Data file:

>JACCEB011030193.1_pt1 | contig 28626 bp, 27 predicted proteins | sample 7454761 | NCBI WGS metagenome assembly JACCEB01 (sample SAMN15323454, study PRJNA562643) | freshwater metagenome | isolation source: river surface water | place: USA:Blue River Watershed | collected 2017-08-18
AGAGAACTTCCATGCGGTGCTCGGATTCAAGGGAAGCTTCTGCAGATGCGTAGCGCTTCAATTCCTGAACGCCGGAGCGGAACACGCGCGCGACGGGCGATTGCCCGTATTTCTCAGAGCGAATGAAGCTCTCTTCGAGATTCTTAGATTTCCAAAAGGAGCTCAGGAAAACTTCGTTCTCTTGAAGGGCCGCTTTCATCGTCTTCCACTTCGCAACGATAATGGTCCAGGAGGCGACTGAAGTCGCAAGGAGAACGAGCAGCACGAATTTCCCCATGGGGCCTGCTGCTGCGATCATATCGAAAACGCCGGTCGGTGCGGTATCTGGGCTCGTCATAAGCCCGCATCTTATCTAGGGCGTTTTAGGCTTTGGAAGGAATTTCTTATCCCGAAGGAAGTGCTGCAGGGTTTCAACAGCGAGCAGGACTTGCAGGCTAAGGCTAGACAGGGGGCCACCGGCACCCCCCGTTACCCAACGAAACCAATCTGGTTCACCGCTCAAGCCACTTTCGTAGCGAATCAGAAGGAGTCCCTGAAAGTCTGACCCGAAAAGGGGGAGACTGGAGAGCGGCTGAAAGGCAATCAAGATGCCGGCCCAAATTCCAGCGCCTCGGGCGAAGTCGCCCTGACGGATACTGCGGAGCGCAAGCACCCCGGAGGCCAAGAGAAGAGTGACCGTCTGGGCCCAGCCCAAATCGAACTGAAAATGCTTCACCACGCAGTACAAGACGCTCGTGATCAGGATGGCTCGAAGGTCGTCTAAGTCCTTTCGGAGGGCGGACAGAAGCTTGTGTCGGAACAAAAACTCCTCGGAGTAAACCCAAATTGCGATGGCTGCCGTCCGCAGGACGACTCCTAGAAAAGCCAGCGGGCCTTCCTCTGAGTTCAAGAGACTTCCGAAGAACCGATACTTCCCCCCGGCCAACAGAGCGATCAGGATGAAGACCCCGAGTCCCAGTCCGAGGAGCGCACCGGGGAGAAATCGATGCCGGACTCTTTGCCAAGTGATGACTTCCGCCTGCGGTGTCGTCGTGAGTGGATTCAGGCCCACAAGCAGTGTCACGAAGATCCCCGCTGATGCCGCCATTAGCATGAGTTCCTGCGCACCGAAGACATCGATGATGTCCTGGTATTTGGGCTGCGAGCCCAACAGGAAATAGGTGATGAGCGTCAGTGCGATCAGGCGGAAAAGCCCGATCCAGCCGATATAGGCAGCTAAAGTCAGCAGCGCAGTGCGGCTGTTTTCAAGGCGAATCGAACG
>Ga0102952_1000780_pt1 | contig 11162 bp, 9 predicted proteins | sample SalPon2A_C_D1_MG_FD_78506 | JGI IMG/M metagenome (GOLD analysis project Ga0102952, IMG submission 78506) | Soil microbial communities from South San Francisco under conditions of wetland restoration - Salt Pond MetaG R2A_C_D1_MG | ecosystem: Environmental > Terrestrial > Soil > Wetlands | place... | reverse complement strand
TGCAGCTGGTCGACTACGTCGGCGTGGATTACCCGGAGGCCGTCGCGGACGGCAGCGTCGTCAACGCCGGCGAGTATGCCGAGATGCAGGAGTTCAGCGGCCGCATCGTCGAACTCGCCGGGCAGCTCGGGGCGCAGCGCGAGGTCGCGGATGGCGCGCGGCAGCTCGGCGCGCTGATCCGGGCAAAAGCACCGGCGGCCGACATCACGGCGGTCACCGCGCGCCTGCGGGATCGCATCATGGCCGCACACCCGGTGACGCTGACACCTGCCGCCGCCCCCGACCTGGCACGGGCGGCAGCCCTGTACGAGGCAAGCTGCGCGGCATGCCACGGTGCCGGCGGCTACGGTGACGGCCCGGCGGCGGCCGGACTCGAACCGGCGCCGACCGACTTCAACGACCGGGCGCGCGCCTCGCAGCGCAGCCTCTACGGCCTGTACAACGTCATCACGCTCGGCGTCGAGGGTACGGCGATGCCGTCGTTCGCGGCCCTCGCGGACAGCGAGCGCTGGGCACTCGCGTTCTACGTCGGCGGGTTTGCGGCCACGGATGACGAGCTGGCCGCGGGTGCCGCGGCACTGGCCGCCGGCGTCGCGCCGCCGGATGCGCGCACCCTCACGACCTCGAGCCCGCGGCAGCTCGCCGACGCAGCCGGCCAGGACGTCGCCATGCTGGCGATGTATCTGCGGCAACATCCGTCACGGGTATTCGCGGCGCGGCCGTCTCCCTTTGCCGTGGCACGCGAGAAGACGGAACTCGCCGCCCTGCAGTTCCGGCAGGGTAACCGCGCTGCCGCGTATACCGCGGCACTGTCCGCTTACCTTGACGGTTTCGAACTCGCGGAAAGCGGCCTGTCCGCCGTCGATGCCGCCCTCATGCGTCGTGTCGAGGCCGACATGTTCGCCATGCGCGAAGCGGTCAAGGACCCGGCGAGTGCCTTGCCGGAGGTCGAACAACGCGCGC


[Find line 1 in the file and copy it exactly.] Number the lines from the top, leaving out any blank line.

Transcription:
>JACCEB011030193.1_pt1 | contig 28626 bp, 27 predicted proteins | sample 7454761 | NCBI WGS metagenome assembly JACCEB01 (sample SAMN15323454, study PRJNA562643) | freshwater metagenome | isolation source: river surface water | place: USA:Blue River Watershed | collected 2017-08-18